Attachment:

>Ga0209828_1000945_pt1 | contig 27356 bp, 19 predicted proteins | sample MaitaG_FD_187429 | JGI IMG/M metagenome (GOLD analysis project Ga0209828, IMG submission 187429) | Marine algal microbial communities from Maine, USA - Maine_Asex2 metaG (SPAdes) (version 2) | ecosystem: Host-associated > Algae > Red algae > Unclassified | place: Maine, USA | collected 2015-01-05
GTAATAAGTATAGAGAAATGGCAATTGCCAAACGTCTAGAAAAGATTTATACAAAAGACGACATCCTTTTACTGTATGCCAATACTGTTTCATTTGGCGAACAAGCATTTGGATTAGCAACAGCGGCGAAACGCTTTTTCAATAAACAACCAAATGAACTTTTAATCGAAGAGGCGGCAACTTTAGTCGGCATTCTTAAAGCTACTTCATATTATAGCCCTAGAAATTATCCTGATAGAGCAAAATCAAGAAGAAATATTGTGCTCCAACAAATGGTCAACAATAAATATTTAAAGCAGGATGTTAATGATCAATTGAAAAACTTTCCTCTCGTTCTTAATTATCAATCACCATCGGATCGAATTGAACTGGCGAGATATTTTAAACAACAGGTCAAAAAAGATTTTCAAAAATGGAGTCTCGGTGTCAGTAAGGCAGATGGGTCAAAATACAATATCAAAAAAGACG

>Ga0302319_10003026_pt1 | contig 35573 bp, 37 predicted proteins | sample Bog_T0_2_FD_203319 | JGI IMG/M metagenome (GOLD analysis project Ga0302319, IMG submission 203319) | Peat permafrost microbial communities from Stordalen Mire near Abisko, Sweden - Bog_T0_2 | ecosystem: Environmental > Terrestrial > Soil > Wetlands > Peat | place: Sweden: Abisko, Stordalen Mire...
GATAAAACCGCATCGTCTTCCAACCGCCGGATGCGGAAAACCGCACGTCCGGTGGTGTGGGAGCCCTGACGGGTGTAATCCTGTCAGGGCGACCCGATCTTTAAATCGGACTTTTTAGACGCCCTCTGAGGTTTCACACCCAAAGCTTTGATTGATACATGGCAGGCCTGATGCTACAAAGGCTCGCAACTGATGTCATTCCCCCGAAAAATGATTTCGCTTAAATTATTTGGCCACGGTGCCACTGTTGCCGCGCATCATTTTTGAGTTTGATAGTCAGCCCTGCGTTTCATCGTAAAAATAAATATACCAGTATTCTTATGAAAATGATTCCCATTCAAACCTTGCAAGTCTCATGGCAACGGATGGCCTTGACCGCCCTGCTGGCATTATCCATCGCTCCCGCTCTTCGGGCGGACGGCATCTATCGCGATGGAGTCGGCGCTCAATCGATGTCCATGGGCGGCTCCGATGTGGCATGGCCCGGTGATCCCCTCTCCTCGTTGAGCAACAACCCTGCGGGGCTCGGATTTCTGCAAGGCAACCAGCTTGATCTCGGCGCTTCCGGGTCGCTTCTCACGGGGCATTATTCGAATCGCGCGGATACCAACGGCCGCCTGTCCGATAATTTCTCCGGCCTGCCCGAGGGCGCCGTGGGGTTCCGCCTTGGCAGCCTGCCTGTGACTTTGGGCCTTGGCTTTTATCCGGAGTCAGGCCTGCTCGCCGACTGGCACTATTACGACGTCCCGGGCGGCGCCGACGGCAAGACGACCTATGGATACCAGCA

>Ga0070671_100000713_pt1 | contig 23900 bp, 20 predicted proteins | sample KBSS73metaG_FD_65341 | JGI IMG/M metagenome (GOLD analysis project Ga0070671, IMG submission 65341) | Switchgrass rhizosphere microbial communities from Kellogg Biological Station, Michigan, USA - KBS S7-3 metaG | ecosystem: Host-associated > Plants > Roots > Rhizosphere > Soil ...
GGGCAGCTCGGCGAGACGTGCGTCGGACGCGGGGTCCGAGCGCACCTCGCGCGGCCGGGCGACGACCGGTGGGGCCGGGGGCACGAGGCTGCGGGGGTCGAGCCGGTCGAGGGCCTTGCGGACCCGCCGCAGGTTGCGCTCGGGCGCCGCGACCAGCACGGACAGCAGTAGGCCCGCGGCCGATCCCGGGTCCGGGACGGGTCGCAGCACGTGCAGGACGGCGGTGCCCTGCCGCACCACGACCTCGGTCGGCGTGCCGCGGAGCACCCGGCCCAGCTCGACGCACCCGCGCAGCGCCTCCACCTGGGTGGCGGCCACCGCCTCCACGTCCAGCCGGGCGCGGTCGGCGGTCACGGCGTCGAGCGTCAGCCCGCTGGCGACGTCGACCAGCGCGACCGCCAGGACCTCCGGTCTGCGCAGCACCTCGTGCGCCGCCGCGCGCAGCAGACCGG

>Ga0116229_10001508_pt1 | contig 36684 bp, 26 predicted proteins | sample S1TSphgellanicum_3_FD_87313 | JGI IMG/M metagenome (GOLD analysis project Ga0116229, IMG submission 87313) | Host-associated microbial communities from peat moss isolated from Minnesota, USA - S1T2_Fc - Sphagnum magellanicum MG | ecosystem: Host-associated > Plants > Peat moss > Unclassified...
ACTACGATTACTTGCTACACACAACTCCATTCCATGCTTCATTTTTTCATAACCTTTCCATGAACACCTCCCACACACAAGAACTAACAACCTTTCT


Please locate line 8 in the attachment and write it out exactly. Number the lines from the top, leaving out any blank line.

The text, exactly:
ACTACGATTACTTGCTACACACAACTCCATTCCATGCTTCATTTTTTCATAACCTTTCCATGAACACCTCCCACACACAAGAACTAACAACCTTTCT